Robinson explained that as an English teacher she was concerned about the reading levels among youth, and had decided that students were not reading enough. So what began with a trip with first formers yesterday, turned into another one with the older students today.
“I have done this before, especially when I have a first form, I like to ascertain that they are members of the library and to give them an opportunity to explore the whole wonderful world of reading. I can always tell as a teacher whether or not a student is a reader because it shows up very early and clearly in that student’s writing and speaking ability. So I am always eager in children being able to do that.
“I have established in my classes a period called SSR … a period of Sustained Silent Reading. So it is a quiet period of the children to be able to focus and concentrate on the words and I think it develops in them a love for books. I know we have moved to the Kindle and so on, but there is nothing quite like a book in your hand and that has no limitations,” she stated.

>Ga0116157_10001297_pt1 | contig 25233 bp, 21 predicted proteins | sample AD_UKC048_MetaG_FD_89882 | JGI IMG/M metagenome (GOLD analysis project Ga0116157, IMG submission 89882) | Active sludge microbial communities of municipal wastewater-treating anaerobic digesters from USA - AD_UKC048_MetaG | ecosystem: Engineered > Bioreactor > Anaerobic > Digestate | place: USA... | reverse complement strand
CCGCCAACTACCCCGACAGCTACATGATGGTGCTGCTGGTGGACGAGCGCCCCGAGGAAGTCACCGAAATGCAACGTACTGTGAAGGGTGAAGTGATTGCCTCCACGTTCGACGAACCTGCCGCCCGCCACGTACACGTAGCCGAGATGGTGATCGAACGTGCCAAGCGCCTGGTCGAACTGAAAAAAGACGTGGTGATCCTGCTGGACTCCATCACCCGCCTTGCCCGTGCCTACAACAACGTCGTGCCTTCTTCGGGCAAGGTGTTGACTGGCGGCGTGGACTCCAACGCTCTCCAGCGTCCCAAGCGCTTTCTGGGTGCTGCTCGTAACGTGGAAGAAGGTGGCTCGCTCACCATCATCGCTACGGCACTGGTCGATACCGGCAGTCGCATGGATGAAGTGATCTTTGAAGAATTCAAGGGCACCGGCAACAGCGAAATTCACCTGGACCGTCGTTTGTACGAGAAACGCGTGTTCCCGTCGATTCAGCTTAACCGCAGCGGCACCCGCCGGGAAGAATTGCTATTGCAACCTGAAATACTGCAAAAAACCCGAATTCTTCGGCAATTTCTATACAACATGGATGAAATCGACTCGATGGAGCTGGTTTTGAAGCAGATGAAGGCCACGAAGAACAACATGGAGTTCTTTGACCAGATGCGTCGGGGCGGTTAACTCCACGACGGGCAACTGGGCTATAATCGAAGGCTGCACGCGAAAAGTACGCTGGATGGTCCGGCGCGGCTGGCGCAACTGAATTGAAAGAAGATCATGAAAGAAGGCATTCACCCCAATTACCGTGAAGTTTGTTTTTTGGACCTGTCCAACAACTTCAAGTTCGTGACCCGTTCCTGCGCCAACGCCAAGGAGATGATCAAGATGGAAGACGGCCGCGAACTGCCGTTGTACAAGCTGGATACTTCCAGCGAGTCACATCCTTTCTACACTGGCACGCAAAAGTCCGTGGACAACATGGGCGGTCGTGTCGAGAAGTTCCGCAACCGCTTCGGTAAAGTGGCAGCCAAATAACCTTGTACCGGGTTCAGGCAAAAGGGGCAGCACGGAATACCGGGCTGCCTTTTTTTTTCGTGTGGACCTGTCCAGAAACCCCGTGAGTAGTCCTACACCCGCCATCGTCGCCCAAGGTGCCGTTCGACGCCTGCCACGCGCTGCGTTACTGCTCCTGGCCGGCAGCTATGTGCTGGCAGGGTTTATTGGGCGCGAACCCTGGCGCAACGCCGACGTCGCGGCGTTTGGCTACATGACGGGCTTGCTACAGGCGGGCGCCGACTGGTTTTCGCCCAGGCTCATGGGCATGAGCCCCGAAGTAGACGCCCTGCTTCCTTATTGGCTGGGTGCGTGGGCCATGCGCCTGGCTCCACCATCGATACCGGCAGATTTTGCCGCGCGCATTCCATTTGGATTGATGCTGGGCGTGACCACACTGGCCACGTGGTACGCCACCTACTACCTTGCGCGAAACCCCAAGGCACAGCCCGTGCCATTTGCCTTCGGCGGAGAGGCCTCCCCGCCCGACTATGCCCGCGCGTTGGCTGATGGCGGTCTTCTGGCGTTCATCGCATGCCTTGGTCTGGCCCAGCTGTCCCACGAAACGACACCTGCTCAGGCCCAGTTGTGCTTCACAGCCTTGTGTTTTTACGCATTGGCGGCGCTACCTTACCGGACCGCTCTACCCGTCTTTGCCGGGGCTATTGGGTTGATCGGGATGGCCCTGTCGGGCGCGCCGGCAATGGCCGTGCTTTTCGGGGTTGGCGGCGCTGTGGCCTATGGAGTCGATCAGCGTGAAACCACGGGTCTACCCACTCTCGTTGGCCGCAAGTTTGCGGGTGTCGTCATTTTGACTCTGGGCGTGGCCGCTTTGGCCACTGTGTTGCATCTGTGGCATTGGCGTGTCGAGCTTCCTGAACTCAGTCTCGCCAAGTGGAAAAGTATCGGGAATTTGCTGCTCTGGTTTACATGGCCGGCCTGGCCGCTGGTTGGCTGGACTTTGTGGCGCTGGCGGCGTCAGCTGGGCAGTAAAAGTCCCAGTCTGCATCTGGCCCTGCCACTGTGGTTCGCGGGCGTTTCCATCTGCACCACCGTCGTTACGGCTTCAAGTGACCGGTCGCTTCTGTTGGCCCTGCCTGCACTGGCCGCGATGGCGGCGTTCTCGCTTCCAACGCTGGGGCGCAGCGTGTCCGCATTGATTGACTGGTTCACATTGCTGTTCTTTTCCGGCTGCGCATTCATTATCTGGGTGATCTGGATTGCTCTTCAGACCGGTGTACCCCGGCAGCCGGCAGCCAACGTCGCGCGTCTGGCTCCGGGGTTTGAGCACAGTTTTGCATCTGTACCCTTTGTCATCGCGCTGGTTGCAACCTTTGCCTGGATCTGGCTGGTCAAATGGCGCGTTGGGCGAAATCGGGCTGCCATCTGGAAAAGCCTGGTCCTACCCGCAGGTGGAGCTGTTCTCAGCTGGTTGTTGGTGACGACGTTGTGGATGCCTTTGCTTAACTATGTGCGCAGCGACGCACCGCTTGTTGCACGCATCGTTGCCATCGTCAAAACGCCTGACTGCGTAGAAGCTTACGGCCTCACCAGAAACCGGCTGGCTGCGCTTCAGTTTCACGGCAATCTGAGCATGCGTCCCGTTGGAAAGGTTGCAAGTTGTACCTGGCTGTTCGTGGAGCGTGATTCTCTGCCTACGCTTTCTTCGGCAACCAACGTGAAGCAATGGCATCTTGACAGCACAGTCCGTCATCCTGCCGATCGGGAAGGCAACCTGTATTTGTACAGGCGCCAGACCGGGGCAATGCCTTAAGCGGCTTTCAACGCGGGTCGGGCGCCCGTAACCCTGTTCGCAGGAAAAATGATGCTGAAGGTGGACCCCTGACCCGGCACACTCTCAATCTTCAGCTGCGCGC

She said this term she was moving to students having mats and going out in the open-air to read, which was a little outside of the norm for schools.
Robinson expressed the belief that Foundation was progressive enough to allow for this different approach, adding that once she got students to read, half the battle was done.
“I think they are pretty excited. We’ve had pretty full classes and we’ve only missed one or two because they were ill and today we have 28 students in this class and 26 are here. The parents are supportive. We sent them letters to ask them to encourage the children to read and I think they are pretty keen,” said the teacher.